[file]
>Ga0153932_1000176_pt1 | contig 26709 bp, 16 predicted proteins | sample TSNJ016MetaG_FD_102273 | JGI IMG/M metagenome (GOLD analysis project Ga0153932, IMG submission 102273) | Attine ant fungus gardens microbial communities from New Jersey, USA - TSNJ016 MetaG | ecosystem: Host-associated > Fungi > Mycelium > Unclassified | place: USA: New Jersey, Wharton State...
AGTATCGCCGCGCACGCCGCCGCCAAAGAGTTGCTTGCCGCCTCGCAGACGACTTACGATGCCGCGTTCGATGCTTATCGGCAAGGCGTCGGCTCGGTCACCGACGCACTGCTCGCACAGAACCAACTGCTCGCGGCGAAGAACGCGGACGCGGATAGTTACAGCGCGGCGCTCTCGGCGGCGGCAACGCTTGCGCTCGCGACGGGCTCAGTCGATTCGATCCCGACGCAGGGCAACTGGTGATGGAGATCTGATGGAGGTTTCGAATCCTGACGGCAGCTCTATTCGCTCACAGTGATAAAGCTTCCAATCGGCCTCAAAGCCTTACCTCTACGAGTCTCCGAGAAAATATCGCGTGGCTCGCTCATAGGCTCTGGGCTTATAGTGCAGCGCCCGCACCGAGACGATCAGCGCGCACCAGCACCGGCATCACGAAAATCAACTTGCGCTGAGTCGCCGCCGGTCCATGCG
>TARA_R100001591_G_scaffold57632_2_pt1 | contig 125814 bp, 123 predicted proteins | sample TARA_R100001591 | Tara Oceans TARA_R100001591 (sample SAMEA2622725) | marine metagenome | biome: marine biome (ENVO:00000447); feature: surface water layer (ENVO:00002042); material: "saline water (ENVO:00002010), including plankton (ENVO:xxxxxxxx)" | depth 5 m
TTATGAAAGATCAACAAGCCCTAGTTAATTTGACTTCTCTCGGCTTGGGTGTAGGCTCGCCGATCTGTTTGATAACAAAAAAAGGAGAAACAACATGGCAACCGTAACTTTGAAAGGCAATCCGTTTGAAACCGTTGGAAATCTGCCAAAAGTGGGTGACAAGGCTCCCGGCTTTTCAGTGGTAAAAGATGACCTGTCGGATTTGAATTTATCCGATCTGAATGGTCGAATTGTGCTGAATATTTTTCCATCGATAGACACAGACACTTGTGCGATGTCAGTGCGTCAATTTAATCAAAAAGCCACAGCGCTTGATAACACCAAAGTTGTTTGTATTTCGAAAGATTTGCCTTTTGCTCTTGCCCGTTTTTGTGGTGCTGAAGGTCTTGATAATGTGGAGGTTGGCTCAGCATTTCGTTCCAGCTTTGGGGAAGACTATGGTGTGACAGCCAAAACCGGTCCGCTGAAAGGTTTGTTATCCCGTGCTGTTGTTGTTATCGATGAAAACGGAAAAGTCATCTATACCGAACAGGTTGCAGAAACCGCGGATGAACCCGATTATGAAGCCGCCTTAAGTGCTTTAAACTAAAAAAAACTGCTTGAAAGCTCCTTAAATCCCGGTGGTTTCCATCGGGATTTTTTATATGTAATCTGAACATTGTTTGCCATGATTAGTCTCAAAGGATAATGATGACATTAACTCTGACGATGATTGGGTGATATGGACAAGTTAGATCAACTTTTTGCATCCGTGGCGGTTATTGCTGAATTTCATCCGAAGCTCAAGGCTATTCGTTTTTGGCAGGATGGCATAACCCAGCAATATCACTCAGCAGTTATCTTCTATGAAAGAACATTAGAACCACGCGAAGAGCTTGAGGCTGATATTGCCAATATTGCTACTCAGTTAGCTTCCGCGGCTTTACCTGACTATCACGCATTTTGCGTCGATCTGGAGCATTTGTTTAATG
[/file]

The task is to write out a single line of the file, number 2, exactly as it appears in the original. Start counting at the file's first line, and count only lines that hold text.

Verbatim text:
AGTATCGCCGCGCACGCCGCCGCCAAAGAGTTGCTTGCCGCCTCGCAGACGACTTACGATGCCGCGTTCGATGCTTATCGGCAAGGCGTCGGCTCGGTCACCGACGCACTGCTCGCACAGAACCAACTGCTCGCGGCGAAGAACGCGGACGCGGATAGTTACAGCGCGGCGCTCTCGGCGGCGGCAACGCTTGCGCTCGCGACGGGCTCAGTCGATTCGATCCCGACGCAGGGCAACTGGTGATGGAGATCTGATGGAGGTTTCGAATCCTGACGGCAGCTCTATTCGCTCACAGTGATAAAGCTTCCAATCGGCCTCAAAGCCTTACCTCTACGAGTCTCCGAGAAAATATCGCGTGGCTCGCTCATAGGCTCTGGGCTTATAGTGCAGCGCCCGCACCGAGACGATCAGCGCGCACCAGCACCGGCATCACGAAAATCAACTTGCGCTGAGTCGCCGCCGGTCCATGCG